These are baffling times, with many issues to the fore that were central to the controversy around Maggie Thatcher. In a week when we have seen huge tax cuts for the wealthy, we have also seen massive cuts in income for the disabled and those on housing benefits, and we also hear increasingly vociferous language being used to condemn those on benefits. The Guardian reported an analysis showing that the government has been using increasingly judgemental, loaded and pejorative language to attack those on welfare, with many statements about ‘dependency cultures’, ‘addictions’ and describing the issues as ‘entrenched’ (click for article),
George Osborne’s use of the Philpot’s case to support his arguments, linking shocking and perverse acts with a ‘benefits culture’, while condemned by many, might well be an effective ploy.
I wonder if psychology and evolutionary ideas can caste any light on these issues? Evolutionary anthropologist, Christopher Boehm, argued in a recent article in the New Scientist (click for link) that our moral senses evolved in small hunter-gatherer communities where everyone knew what other people were doing. He has examined all known studies of hunter-gatherer communities living cut off from settled society and also living as near as can be found to how humans lived for over 25,000 years. In every one he found similar approaches to social order and morality. Greed, selfishness and power hunger were condemned and heavily punished, whether through shaming, or ostracism or even death. These were small scale communities, and the morality that developed had its petty sides too, with rivalry and schadenfraude being rife. However this was not a morality that evolved to deal with unseen acts of greed by bankers and others. These have quietly hijacked the legal and political structures to enable them to quietly go about their business, leaving the general population with little legal recourse to act on any moral outrage, and also often in the dark about what is really going on.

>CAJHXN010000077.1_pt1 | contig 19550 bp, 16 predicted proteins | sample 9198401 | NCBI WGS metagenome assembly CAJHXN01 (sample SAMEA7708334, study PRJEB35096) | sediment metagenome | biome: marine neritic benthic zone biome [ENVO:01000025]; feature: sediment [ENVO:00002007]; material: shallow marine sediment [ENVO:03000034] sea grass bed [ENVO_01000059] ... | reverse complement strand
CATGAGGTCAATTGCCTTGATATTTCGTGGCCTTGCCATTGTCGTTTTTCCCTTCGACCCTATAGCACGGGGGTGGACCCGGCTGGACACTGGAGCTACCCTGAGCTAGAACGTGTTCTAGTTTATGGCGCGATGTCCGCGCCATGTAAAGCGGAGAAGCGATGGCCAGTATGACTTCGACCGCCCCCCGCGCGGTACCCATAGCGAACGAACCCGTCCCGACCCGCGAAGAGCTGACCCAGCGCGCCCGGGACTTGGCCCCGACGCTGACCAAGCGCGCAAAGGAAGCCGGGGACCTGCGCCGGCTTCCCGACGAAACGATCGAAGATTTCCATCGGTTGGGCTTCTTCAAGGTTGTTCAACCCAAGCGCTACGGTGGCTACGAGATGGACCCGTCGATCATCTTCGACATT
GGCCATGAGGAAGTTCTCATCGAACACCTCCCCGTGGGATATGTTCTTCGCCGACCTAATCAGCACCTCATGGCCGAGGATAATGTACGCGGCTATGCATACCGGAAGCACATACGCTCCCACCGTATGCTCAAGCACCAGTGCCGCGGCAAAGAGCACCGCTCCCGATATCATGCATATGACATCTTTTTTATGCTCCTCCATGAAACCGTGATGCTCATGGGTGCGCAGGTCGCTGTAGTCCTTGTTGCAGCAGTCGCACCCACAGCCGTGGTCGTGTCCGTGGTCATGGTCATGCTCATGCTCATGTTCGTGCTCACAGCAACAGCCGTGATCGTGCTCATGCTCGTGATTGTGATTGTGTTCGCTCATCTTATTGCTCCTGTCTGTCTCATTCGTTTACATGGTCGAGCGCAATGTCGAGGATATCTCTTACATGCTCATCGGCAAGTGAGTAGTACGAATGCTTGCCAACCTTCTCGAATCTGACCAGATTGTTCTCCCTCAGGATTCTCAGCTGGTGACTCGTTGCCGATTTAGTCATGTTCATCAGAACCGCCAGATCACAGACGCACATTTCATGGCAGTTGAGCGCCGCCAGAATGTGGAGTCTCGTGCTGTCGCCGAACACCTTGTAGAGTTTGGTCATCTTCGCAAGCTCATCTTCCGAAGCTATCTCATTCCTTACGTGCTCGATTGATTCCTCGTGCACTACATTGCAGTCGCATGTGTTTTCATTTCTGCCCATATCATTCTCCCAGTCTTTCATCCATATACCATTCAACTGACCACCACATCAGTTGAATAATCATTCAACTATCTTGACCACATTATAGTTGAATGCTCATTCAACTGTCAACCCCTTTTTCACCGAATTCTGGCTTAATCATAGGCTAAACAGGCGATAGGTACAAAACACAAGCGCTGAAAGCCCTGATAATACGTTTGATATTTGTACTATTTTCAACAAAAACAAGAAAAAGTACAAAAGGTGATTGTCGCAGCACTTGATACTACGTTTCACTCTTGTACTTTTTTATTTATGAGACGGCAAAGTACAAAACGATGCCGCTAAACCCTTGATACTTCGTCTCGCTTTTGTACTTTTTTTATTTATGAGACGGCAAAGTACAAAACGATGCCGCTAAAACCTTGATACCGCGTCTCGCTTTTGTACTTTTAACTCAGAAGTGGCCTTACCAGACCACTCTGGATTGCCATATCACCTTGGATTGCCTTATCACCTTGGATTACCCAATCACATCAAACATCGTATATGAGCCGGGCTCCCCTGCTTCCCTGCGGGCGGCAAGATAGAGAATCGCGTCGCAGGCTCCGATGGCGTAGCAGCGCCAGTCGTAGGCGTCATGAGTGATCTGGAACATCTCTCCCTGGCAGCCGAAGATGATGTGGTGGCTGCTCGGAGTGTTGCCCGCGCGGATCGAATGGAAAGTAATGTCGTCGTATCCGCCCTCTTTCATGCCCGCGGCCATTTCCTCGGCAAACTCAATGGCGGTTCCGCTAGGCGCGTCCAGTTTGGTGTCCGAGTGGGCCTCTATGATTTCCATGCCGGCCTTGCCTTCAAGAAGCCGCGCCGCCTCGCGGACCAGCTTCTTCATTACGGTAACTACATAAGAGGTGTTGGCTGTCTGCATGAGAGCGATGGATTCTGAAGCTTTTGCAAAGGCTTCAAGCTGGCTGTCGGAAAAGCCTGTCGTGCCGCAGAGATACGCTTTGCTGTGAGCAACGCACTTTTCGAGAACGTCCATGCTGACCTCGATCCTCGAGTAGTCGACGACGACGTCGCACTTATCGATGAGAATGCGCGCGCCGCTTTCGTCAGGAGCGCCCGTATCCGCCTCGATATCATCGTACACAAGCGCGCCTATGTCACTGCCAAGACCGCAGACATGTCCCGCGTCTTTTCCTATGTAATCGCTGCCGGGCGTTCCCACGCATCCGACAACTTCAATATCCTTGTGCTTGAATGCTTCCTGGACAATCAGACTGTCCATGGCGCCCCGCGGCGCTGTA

On the other hand it is easy to attack so-called welfare scroungers. who are seen as taking ‘unfair’ advantage. It seems we have evolved 2 different conceptions of fairness. One is much more to do with equality, again maybe rooted in our evolutionary hunter gatherer pasts. Even children have this. Babies look surprised and older children protest when there is an unequal distribution of goodies. In a typical experiment, some animated giraffes are placed in front of five month old babies and along comes a character with toys, and the giraffes show excitement. When the toys are shared equally the babies barely react, seemingly because they expect fairness. However if one giraffe gets much more than the other, then the babies stare for longer and tend to look perturbed .
These same researchers however found that 21 month old babies stared for longer (in surprise or bemusement) when two people were equally rewarded for a task, even though one of them was not pulling their weight. It seems they believed that ‘this is not what is meant to happen’. Similarly three year olds watching a baking task believed that the person who stopped trying should not have as many cookies as the one who worked hardest . This is another version of fairness, to do with getting out what one puts in, and is the version that is being milked by those supporting benefits cut.
Johnathon Haidt argues that those on the left and right cannot see eye to eye as they have different conceptions of morality altogether, including different ideas about what is fair . Those on the left, he argues, view morality mainly from the perspective of the two Foundations he calls Care and Harm, both of which are strongly linked to empathy and attachment and they have a more egalitarian idea of fairness, including a belief that it is important to help those in need. Those on the political right often espouse the version of fairness, which is to do with people needing to deserve their rewards, and that it is not fair that people who work hard have to pay for the welfare checks of people who they deem lazy. It seems that never the twain shall meet.